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Mold Causes, Symptoms, Health Risks, and Prevention

Blogger of the Week - Wednesday, June 06, 2018


Mold is part of our natural environment and isn’t usually a problem unless it’s indoors. Mold can exist in different forms both indoors and outdoors. Mold will affect health if not treated in one’s living area. Because mold is extremely toxic, the spores that enter the body can cause serious illness if untreated. These spores are introduced to the environment when mold spreads.



Exposure to moldy environments can sometimes cause severe health issues for those with allergies. The early symptoms of mold sickness look like a common cold or allergy attack. These symptoms can indicate a mold problem is present in the building:


  • •Skin issues/infections
  • •Sneezing
  • •Wheezing
  • •Coughing
  • •Itchy skin
  • •Headache
  • •Watery and itching eyes
  • •Skin irritation
  • •Memory loss
  • •Asthma
  • •Insomnia
  • •Depression


The most prevalent and long-lasting effects of mold are respiratory infections, allergies, and asthma. Symptoms of the later stages of mold sickness include constant headaches, weight and hair loss, diarrhea, vomiting, constant fatigue, blood when coughing, chronic bronchitis, and sinus infections.



Especially in these later stages, mold sickness should be diagnosed and treated by a doctor who can ensure proper recovery and advise how to minimize impact such an allergist, family healthcare provider, infectious disease physician, pulmonary physician or an occupational physician.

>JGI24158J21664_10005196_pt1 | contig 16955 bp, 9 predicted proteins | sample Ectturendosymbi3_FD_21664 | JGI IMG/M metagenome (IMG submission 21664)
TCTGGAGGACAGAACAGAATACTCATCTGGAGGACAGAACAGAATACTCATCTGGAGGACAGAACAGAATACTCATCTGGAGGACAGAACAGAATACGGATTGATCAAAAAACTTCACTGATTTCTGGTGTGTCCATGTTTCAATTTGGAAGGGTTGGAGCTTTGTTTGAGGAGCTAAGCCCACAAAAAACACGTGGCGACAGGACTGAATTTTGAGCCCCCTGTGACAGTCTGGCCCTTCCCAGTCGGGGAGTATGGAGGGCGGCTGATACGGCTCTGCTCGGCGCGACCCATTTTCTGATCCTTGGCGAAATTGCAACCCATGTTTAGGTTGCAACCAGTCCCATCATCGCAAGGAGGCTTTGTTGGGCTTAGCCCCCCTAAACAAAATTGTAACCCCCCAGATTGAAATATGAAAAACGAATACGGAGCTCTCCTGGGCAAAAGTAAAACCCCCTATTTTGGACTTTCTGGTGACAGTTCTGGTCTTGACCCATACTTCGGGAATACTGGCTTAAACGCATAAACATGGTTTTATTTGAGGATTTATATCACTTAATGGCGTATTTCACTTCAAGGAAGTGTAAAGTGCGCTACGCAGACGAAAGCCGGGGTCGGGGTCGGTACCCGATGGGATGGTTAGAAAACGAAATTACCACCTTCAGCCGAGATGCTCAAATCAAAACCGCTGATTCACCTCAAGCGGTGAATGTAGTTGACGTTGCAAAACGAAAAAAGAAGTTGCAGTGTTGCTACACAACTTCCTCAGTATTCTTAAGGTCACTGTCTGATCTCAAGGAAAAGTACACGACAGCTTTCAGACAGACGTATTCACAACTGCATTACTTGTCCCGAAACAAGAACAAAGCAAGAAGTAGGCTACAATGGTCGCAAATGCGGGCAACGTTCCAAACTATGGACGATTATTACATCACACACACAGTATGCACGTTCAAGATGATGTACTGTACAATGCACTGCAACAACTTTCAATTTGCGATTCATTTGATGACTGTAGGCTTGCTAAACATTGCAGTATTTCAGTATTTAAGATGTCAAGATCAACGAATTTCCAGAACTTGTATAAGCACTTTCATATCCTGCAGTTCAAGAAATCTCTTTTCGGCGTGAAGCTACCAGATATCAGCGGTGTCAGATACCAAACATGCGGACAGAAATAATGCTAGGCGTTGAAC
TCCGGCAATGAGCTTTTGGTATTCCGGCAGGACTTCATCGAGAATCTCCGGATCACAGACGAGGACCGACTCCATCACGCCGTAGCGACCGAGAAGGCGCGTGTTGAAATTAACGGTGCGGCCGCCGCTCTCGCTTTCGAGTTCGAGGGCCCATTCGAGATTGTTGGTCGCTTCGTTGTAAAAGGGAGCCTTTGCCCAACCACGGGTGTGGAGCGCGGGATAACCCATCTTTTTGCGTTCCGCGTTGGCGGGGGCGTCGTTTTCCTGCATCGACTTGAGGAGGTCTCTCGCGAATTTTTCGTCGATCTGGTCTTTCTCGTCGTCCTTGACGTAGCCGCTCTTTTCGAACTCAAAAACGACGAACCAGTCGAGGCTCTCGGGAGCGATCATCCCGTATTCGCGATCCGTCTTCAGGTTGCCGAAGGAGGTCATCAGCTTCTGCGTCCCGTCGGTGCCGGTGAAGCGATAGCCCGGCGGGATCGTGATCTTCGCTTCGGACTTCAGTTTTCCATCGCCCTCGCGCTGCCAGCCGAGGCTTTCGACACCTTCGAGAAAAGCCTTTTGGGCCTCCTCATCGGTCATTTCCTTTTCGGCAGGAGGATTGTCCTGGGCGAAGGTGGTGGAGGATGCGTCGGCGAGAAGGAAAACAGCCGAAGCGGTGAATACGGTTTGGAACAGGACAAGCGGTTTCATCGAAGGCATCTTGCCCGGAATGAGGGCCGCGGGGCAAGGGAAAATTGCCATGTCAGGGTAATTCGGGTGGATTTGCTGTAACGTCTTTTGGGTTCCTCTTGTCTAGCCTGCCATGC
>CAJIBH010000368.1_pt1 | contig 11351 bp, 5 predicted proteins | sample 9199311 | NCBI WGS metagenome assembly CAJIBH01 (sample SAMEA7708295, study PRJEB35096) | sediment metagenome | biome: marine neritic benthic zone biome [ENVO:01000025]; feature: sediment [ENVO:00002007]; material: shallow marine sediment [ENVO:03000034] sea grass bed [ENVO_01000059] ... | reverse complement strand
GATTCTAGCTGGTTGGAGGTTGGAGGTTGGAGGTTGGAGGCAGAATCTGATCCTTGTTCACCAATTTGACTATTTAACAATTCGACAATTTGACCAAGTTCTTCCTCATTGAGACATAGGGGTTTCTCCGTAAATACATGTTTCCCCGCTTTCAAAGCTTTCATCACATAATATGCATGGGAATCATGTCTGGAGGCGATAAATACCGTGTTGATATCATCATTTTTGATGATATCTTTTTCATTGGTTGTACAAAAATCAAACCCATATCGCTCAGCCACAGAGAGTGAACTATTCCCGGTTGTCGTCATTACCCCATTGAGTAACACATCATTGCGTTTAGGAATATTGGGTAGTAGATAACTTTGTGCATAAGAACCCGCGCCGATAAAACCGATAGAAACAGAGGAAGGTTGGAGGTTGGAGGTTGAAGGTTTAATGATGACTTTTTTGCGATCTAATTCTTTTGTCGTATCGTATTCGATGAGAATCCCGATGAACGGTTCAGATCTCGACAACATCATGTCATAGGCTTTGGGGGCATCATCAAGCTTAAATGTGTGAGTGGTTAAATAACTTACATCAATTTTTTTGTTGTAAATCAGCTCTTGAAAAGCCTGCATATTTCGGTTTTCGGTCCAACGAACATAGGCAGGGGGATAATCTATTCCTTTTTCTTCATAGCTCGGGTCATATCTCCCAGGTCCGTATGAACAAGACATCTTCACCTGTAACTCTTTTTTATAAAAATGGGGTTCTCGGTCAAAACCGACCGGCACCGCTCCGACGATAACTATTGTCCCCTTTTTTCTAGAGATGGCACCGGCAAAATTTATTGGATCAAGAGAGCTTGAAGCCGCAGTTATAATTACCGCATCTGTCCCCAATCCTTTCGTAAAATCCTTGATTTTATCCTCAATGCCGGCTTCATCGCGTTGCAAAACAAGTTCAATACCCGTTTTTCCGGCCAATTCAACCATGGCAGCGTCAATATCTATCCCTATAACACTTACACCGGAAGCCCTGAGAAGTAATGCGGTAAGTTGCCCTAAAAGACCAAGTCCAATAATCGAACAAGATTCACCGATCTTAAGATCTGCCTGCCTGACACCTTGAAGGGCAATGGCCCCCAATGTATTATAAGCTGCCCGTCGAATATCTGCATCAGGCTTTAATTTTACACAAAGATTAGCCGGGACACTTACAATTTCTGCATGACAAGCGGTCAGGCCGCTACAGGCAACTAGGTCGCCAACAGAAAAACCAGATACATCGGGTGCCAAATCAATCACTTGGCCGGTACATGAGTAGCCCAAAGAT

Indoor mold found in areas with a lot of moisture, e.g. leaks in roofs, pipes, in-home air-conditioning systems, fiberglass air ducts, and on the backs of toilets. Mold can also grow behind baseboards, on upholstery, behind wallpaper, on fabric, and on drywall. Professional dry out within 24-48 hours is essential in areas with water damage to treat what has been affected to prevent mold growth. Mold feeds on surfaces where it grows, therefore gradually destroying them.



There are steps that can be taken to avoid the negative health impacts of mold.



The best way to prevent mold is to control moisture in the building. Indoor relative humidity should be kept below 60 percent (ideally between 30 and 50 percent). This can be achieved by deploying a dehumidifier, using an air conditioner, and ensuring proper ventilation in bathrooms.



Cleanliness is also a key factor in controlling and preventing mold. Mold spores can be carried through the air and land on indoor dust particles. These particles become an environment in which mold will thrive and flourish. Changing furnace filters, throwing away old books and newspapers, and keeping plant containers clean and dry also can help reduce the nutrients for mold to feed on.


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